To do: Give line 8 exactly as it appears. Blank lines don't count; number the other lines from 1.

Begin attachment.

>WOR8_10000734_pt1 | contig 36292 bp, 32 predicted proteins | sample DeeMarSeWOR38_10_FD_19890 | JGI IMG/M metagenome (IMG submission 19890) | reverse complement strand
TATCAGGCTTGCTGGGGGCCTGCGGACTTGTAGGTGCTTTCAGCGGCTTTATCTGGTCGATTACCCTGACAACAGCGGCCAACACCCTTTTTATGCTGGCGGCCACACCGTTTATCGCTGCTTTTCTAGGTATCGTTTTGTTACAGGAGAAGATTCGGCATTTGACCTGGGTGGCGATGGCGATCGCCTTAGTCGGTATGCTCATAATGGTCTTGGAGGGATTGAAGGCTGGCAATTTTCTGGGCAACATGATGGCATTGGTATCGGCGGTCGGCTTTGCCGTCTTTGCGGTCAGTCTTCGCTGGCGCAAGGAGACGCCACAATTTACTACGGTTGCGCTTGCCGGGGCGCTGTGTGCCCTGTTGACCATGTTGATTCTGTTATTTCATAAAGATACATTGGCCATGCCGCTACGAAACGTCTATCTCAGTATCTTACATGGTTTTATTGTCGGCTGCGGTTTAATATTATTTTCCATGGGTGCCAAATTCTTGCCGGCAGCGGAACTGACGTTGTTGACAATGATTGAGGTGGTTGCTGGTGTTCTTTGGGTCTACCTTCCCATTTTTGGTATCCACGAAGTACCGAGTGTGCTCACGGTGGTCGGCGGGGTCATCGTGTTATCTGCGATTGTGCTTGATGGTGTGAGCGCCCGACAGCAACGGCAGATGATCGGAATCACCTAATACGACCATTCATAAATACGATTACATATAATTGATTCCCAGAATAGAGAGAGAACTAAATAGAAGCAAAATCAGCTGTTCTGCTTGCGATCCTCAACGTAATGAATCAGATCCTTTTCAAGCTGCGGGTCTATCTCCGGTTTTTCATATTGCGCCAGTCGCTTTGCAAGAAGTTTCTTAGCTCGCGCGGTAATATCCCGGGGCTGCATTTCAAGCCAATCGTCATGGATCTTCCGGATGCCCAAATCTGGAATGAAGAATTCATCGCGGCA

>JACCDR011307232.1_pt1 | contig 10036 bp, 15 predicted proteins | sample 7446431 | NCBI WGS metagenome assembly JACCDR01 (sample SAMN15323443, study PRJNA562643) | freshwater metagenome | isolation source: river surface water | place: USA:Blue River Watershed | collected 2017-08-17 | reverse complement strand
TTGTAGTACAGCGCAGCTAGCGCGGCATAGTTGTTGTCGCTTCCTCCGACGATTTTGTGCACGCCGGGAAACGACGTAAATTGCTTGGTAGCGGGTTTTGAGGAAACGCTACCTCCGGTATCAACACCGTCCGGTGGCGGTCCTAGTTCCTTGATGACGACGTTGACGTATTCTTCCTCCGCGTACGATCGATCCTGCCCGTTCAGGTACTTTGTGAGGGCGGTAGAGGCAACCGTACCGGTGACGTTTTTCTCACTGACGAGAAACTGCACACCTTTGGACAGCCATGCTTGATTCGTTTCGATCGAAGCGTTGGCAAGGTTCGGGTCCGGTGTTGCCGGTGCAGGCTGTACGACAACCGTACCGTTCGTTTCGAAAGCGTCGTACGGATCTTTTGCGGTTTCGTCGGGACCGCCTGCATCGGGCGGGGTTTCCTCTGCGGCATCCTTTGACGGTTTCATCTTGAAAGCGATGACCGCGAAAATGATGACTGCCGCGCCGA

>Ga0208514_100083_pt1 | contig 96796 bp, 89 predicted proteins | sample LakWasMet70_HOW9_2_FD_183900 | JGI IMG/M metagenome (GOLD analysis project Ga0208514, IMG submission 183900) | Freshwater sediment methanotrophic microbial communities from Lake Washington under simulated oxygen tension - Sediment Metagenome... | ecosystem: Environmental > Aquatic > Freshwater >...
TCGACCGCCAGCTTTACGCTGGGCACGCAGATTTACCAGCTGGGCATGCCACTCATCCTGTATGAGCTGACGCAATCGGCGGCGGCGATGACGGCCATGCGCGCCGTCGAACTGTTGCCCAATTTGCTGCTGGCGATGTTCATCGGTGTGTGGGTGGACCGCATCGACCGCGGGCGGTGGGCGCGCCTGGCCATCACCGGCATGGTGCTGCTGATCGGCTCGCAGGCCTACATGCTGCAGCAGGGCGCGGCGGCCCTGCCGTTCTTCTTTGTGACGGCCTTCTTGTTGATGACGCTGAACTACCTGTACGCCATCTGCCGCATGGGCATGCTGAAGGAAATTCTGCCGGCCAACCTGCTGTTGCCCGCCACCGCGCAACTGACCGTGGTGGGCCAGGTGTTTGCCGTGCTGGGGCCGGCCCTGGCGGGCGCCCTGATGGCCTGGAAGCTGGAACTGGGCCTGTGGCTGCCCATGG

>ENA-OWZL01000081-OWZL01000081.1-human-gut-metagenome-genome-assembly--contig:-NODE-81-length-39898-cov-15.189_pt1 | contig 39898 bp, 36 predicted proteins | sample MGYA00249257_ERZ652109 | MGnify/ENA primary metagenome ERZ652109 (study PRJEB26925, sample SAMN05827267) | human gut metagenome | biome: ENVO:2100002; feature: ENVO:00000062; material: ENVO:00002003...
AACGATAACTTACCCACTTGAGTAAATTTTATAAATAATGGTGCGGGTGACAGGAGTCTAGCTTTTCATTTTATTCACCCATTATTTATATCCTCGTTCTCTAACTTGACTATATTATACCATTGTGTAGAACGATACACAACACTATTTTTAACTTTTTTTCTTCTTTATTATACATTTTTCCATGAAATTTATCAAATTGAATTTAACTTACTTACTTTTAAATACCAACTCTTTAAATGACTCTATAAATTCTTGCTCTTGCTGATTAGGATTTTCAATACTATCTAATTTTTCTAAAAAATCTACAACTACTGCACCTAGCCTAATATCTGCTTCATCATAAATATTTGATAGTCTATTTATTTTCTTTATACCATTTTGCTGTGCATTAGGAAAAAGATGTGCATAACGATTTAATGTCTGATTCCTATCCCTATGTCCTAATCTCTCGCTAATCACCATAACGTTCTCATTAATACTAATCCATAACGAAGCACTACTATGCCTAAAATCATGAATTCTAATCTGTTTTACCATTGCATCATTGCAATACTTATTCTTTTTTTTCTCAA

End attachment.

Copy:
AACGATAACTTACCCACTTGAGTAAATTTTATAAATAATGGTGCGGGTGACAGGAGTCTAGCTTTTCATTTTATTCACCCATTATTTATATCCTCGTTCTCTAACTTGACTATATTATACCATTGTGTAGAACGATACACAACACTATTTTTAACTTTTTTTCTTCTTTATTATACATTTTTCCATGAAATTTATCAAATTGAATTTAACTTACTTACTTTTAAATACCAACTCTTTAAATGACTCTATAAATTCTTGCTCTTGCTGATTAGGATTTTCAATACTATCTAATTTTTCTAAAAAATCTACAACTACTGCACCTAGCCTAATATCTGCTTCATCATAAATATTTGATAGTCTATTTATTTTCTTTATACCATTTTGCTGTGCATTAGGAAAAAGATGTGCATAACGATTTAATGTCTGATTCCTATCCCTATGTCCTAATCTCTCGCTAATCACCATAACGTTCTCATTAATACTAATCCATAACGAAGCACTACTATGCCTAAAATCATGAATTCTAATCTGTTTTACCATTGCATCATTGCAATACTTATTCTTTTTTTTCTCAA